MELBOURNE (Reuters) - Australian officials closed Sydney’s iconic Bondi Beach on Saturday after thousands of people flocked there in recent days, defying social distancing orders to prevent the spread of the coronavirus, amid an unusually warm autumn spell.
Health Minister Greg Hunt said the crowds on the country’s most famous strip of sand were “unacceptable” as he reported the number of infections across Australia had risen sharply.
The national total reached 1,081 on Saturday, with New South Wales seeing a record daily jump and Australia’s Northern Territory authorities saying that from Tuesday afternoon all entries to the state would have to go into two-week quarantine.
Australia’s death toll was seven, unchanged from a day earlier.
New South Wales state police minister David Elliott announced Bondi’s closure, warning “this is going to become the new norm” if people did not comply with regulations that prohibit more than 500 people gathering at a non-essential event.
“This is not something we are doing because we are the fun police,” Elliott said in a televised news conference. “This is about saving lives.”
“We will be closing down the type of iconic activities that unfortunately we’ve come ... to love and adore about our lifestyle.” Elliott said lifeguards who patrol the state’s many beaches will conduct head counts and, if there are more than 500 people at any one location, the beach will be closed and people ordered to move on.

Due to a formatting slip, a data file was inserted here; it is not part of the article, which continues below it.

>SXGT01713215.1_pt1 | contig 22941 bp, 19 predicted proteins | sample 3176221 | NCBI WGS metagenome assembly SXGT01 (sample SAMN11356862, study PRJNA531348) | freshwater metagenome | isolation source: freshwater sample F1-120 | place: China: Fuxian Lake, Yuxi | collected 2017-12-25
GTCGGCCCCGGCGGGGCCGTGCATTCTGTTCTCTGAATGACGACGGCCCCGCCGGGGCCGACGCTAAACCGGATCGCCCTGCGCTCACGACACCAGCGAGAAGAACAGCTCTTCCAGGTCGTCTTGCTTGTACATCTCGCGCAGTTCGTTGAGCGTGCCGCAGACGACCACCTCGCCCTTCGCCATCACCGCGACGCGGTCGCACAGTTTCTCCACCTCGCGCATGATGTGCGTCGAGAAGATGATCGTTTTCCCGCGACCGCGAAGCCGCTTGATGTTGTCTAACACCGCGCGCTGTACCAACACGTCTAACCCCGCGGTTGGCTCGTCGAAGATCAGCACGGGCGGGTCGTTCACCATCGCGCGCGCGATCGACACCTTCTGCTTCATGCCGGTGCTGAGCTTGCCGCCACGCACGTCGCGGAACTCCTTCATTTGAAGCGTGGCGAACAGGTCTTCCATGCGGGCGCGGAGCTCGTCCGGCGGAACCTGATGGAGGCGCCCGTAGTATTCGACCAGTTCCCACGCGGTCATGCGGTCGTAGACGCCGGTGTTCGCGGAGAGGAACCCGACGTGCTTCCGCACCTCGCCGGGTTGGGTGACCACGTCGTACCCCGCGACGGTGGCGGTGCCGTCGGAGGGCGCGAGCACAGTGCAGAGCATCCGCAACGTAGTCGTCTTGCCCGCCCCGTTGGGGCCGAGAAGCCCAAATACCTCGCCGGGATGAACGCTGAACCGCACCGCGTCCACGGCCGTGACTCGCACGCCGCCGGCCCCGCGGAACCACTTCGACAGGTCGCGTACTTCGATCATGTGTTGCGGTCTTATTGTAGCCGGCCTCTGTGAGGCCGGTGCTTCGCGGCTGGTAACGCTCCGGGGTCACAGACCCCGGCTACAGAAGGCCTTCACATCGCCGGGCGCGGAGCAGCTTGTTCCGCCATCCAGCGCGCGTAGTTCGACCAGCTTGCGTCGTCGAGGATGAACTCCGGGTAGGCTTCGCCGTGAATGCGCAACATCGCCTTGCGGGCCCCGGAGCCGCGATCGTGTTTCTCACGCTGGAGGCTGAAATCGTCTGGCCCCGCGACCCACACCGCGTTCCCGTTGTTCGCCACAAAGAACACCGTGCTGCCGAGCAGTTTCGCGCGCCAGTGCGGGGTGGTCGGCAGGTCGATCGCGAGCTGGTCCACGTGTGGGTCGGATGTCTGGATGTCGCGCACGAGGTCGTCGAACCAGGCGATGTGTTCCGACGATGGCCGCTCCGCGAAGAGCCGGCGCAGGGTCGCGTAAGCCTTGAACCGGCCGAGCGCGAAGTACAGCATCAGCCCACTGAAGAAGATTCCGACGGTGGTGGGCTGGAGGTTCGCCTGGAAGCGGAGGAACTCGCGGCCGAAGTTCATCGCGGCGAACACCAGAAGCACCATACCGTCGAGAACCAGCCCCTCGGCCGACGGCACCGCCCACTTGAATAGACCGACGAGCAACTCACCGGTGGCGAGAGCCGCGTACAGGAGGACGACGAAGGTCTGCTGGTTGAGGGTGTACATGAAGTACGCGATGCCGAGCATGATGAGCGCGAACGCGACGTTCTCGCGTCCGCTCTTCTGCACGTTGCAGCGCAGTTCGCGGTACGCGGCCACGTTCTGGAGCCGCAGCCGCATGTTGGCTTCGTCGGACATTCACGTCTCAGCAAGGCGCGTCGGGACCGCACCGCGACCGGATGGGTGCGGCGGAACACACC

In addition to Bondi, many of Sydney’s other famous beaches were to be closed on Sunday, per city councils’ decisions.
Prime Minister Scott Morrison announced stricter rules on socialising on Friday, requiring indoor venues such as bars and restaurants to maintain a density of no more than one person per four square metres (43 sq f) of floor space. The overall limits of 100 people gathered indoors and 500 outdoors remained in force.
In Victoria, the state government responded to public pressure and revoked an exemption given to Crown Resort Ltd’s (CWN.AX) Melbourne casino from those tougher rules. “We are practicing what we were told to do,” a Crown representative told Reuters by telephone.
Crown and Sydney rival Star Entertainment Group Ltd (SGR.AX) are licensed to operate a total of more than gaming 4,000 machines. Both introduced social distancing measures last week, including switching off every second electronic gaming machine and table, but their shares have tumbled on concerns about their future revenue.
The Australian response to the coronavirus pandemic, while unprecedented, has been less severe than in parts of Europe and North America where higher rates of infection have led to more sweeping public lock downs.
Schools in Australia remain open, with Morrison citing medical advice despite some criticism of that tactic.
However, Victoria state partially broke that national agreement on Saturday when it ordered public schools in the state to close for two days next week to trial the viability of online education for pupils.
Reporting by Lidia Kelly; editing by Jane Wardell